St Martin's Press
August 22, 2017
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From the NYT bestselling author comes a chilling new thriller about a ritualistic murder of a college professor that sends a small town cop back into the trauma she thought she’d put behind her.
Officer Miranda Rader of the Hammond PD in Louisiana is known for her honesty, integrity, and steady hand in a crisis—but that wasn’t always so. Miranda comes from Jasper, just south of Hammond, a place about the size of a good spit on a hot day, and her side of the tracks was the wrong one. She’s worked hard to leave the girl she used to be behind and earn respect in her position as an officer.
However, when Miranda and her partner are called to investigate the murder of one of the town’s most beloved college professors, they’re unprepared for the gruesomeness of the scene. This murder is unlike any they’ve ever investigated, and just when Miranda thinks she’s seen the worst of it, she finds a piece of evidence that chills her to the core: a faded newspaper clipping about a terrible night from her long-buried past. Then another man turns up dead, this one a retired cop, and not just any cop—Clint Wheeler, the cop who took her statement that night. Two murders, two very different men, two killings that on the surface had nothing in common—except Miranda. 14 years ago.
And when her fingerprints turn up at the scene of the first murder, Miranda once again finds herself under the microscope, her honesty and integrity doubted, her motivations questioned. Alone again, the trust of her colleagues shattered, Miranda must try to trust the instincts she’s pushed down for so long, and decide what’s right—before it’s too late.
The Other Girl really surprised me. I usually love mysteries where either I do not know who the culprit is or, if I do, it's because we also get things from their point of view. With The Other Girl, it seemed like I was going to know from nearly the beginning who the killer was.
I liked Miranda, though and wanted to see how her past played into her present and the investigation so I did keep reading. Which was the absolute right thing to do because how it seemed like I had it figured out? Erica Spindler made me question that assumption more than once (more than probably a dozen times, actually).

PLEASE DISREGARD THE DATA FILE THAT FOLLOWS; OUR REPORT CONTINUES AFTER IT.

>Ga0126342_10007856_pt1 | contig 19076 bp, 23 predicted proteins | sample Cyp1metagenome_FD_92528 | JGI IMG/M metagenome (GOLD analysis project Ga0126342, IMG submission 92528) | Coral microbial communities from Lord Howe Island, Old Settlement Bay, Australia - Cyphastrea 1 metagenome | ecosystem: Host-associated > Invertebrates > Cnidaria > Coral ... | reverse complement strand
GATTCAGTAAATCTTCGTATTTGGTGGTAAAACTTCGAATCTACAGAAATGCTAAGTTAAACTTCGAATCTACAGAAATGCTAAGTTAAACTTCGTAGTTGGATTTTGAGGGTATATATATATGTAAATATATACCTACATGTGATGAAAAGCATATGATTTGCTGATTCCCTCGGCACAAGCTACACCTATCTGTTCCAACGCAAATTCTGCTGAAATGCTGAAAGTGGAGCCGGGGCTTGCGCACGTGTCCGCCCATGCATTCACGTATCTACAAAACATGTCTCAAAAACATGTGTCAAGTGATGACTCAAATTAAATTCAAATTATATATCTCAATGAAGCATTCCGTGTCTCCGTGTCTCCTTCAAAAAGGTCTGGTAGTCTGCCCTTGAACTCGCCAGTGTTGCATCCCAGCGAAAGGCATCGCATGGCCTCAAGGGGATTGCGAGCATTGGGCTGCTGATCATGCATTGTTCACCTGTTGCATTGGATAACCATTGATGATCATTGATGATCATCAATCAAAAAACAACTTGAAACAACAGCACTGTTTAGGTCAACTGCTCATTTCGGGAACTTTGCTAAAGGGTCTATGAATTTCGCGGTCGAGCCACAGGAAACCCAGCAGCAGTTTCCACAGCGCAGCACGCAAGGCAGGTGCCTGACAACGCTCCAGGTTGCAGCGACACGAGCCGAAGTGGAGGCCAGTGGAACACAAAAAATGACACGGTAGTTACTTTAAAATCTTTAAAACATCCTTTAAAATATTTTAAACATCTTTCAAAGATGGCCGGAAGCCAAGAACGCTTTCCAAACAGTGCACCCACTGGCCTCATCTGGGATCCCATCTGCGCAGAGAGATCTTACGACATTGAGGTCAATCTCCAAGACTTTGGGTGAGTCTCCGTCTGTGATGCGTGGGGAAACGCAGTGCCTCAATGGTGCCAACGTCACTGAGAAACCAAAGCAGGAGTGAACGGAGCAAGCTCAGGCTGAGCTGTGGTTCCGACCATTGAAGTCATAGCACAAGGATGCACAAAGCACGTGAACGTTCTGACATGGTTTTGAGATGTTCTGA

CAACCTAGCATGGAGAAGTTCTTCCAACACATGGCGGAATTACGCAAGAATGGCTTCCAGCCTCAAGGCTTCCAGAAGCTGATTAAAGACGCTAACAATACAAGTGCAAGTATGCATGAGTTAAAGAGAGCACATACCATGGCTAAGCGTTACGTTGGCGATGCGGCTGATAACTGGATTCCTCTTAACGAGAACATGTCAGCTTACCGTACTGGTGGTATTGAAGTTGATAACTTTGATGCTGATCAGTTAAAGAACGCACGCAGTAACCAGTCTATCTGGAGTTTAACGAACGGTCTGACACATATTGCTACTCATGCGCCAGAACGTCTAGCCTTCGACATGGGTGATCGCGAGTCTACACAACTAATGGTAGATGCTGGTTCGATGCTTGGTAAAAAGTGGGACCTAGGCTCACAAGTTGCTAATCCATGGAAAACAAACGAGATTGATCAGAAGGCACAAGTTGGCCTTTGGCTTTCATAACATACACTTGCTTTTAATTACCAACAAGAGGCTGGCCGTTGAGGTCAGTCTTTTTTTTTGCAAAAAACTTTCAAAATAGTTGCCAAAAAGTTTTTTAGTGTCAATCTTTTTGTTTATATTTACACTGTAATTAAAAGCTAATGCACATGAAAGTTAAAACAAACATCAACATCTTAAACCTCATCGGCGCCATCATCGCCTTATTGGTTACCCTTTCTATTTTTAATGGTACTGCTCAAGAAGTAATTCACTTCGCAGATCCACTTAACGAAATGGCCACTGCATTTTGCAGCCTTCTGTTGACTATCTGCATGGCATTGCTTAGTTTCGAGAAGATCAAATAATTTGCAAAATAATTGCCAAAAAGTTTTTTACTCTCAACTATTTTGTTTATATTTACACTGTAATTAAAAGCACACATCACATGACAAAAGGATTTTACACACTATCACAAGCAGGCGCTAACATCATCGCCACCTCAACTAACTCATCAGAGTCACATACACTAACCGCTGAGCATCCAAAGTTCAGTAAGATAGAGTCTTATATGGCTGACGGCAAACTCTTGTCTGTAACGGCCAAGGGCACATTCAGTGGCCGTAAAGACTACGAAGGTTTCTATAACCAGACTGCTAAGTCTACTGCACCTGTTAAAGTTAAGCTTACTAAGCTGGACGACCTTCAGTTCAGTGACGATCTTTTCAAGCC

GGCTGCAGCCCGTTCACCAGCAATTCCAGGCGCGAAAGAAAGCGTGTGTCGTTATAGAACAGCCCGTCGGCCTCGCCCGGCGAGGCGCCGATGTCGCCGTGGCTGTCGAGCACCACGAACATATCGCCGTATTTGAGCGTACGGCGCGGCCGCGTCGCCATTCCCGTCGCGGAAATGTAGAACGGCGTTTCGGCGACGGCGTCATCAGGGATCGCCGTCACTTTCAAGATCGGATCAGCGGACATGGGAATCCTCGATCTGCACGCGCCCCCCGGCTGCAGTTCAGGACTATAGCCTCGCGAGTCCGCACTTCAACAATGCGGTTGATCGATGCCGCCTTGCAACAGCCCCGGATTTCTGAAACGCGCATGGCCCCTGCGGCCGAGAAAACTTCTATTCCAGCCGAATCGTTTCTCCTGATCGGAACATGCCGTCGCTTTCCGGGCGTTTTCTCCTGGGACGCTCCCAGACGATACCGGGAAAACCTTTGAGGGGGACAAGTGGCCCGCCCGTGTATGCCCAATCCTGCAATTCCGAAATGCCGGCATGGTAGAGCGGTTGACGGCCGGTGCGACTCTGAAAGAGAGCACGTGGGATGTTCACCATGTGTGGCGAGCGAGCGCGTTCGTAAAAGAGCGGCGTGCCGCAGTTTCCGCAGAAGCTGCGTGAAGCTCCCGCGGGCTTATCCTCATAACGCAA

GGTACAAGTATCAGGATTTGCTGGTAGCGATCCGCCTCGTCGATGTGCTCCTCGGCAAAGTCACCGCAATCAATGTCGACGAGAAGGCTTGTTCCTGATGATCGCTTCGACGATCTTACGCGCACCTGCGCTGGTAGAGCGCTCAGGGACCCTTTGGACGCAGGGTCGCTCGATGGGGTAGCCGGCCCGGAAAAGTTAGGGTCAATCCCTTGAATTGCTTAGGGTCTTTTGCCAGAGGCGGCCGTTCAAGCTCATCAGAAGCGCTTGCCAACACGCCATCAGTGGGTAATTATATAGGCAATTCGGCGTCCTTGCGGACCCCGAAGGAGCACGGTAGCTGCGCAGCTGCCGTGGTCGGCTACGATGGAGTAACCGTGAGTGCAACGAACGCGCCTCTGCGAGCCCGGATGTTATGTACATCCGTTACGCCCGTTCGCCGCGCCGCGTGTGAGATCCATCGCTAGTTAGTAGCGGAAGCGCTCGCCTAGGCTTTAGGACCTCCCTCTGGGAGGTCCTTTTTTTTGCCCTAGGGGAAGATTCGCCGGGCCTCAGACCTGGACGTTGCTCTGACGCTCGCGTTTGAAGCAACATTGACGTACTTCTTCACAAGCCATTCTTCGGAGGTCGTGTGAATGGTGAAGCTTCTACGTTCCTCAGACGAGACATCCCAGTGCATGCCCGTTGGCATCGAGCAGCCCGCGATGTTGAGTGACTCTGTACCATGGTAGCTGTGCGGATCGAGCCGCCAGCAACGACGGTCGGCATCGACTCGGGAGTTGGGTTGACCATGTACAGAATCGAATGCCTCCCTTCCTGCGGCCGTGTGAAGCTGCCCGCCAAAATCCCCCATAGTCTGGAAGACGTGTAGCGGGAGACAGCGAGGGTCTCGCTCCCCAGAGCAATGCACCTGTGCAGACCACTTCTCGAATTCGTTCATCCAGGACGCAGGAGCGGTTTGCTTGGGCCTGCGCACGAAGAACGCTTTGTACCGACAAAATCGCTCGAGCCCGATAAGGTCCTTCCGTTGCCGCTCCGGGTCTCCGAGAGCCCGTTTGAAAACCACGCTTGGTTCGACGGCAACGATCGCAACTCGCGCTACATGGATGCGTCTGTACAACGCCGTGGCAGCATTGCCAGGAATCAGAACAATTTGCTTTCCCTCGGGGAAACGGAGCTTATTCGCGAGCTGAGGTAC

Even as you're trying to figure out who committed the murders - and why - you are have to wonder if Miranda is going to make it through the investigation. Will she be suspected? Why? To what extent? Will she be able to pice things together in time? Is she safe? How is that night, fourteen years ago, a part of this?
I thought I knew what was coming with The Other Girl, that I didn't. This novel makes you suspect characters you thought you liked, like characters you thought you suspected and still surprises you when the truth is, finally, uncovered.
I enjoyed that we knew what Miranda said about her teenaged self before actually saw the events and how they unfolded. Having it from her perspective (before experiencing it) helps the reader to more connect with present day Miranda, who she is, where her head is and who she's trying to prove herself to be (and why).
The author does a great job having Miranda deal with aspects of her past - both from that night and beyond - that she thought she had left behind and moved on from. Things work together nicely to not only aid her character, but to aid the investigation as well. Her character, her past and her present are tied together in wonderful (but painful and frightening) ways. The Other Girl is a mystery wrapped up in our main character and her past, in ways neither she, nor the reader, first realize; it is a surprising and satisfying mystery read.
digital review copy received, from publisher, via NetGalley